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Location: Toronto, Ontario, Canada

I've been online since 1971 and I like to smoothe the way for everyone else. Among other things I co-founded Sympatico, the world's first easy-to-use Internet service (and Canada's largest).

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Friday, June 09, 2006

Universality and Advertising

Here in Canada we frequently have debates about “universality”. For example, should the government give money to all elderly people (i.e. be a “universal” program), or just those who need it? Obviously the latter is cheaper. But it has this downside:  if a government program isn’t used by people who are fairly well off, then it will have little involvement from those members of society with the greatest impact and influence, who could keep the program healthy. The program will likely deteriorate because of the lack of powerful support from vested interests.

Now consider advertising on television. Here in North America, more and more people are watching programs other than through advertising-supported broadcast. The Sopranos initially airs on ad-free subscription channels (i.e. that the viewer must pay to see), then becomes available on ad-free DVD (that the viewer must pay to rent or buy), and then finally airs on advertising-supported broadcast (that the viewer pays nothing for). In the past, everyone watching a popular program like Friends would see the ads. Over time it will just be those who can’t or won’t pay to see the program ad-free. This audience will have less disposable income, and therefore be less valuable to advertisers, so that the advertisers won’t be willing to pay as much to have their ads shown. Ultimately this could threaten the very existence of ad-supported television.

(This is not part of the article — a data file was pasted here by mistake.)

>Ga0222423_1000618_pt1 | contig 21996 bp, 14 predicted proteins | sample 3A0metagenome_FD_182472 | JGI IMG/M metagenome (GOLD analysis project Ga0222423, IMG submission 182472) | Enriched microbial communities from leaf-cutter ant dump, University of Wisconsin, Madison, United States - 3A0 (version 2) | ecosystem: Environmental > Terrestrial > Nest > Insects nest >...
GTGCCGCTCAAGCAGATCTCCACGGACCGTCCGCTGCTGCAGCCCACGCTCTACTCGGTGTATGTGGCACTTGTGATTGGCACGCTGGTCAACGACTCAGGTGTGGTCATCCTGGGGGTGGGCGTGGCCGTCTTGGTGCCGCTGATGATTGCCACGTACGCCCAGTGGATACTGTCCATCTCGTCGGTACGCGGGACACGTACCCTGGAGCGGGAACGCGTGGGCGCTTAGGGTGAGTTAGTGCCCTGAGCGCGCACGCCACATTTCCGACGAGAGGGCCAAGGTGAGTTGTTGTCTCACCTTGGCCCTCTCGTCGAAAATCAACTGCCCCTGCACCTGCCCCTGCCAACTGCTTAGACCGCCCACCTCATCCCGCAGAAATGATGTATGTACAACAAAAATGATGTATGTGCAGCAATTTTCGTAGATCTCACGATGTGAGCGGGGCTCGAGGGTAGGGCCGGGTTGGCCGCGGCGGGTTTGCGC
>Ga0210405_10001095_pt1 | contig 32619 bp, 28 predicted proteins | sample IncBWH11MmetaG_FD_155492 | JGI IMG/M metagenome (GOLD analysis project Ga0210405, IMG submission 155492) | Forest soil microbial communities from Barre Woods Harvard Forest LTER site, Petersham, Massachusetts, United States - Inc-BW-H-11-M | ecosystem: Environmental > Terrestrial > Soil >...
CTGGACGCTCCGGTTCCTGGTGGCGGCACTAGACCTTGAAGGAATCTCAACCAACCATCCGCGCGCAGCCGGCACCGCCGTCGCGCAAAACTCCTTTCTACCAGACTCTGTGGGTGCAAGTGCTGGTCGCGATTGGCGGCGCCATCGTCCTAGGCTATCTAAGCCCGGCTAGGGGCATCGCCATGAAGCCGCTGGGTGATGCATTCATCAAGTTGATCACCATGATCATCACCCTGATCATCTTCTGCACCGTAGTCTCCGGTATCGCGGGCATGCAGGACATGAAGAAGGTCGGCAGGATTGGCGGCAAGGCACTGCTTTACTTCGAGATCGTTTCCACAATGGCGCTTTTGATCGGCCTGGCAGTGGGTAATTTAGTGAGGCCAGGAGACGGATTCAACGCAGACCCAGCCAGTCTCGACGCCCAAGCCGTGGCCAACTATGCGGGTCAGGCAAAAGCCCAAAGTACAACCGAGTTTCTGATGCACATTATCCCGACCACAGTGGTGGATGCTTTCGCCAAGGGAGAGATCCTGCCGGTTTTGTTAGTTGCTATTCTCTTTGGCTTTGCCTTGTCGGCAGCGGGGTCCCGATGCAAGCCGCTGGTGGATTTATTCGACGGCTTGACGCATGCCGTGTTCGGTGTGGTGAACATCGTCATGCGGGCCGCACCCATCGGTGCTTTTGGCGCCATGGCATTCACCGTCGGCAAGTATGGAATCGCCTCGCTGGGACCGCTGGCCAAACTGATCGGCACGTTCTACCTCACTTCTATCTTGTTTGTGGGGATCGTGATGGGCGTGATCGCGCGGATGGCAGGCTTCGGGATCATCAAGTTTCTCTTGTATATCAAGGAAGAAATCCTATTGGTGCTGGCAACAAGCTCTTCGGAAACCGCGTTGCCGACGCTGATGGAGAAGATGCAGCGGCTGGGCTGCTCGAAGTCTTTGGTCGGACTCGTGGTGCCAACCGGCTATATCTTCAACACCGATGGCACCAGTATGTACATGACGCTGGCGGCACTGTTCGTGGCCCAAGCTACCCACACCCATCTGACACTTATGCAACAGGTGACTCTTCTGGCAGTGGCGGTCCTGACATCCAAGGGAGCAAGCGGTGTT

(Diverting the most desirable customers from a market is known as cream-skimming.)

So how to solve this problem?

One way is to have ads be fairly innocuous. I don’t mind all the ads in the newspaper because I don’t have to read them unless I want to. Many ads on web pages also qualify as not particularly annoying. On free television today, by contrast, ads are inescapable unless you record the program on a VCR or DVR and watch it later. Video blog Rocketboom has lately incorporated advertising occasionally, but puts it at the end of the show so that viewers watch it only if they want to.

I think ad-supported television is going to have to try some new ways of making ads less annoying. A good start would be to cease the practice of having the audio louder than that of the surrounding program. But it would have to go a lot further than that.


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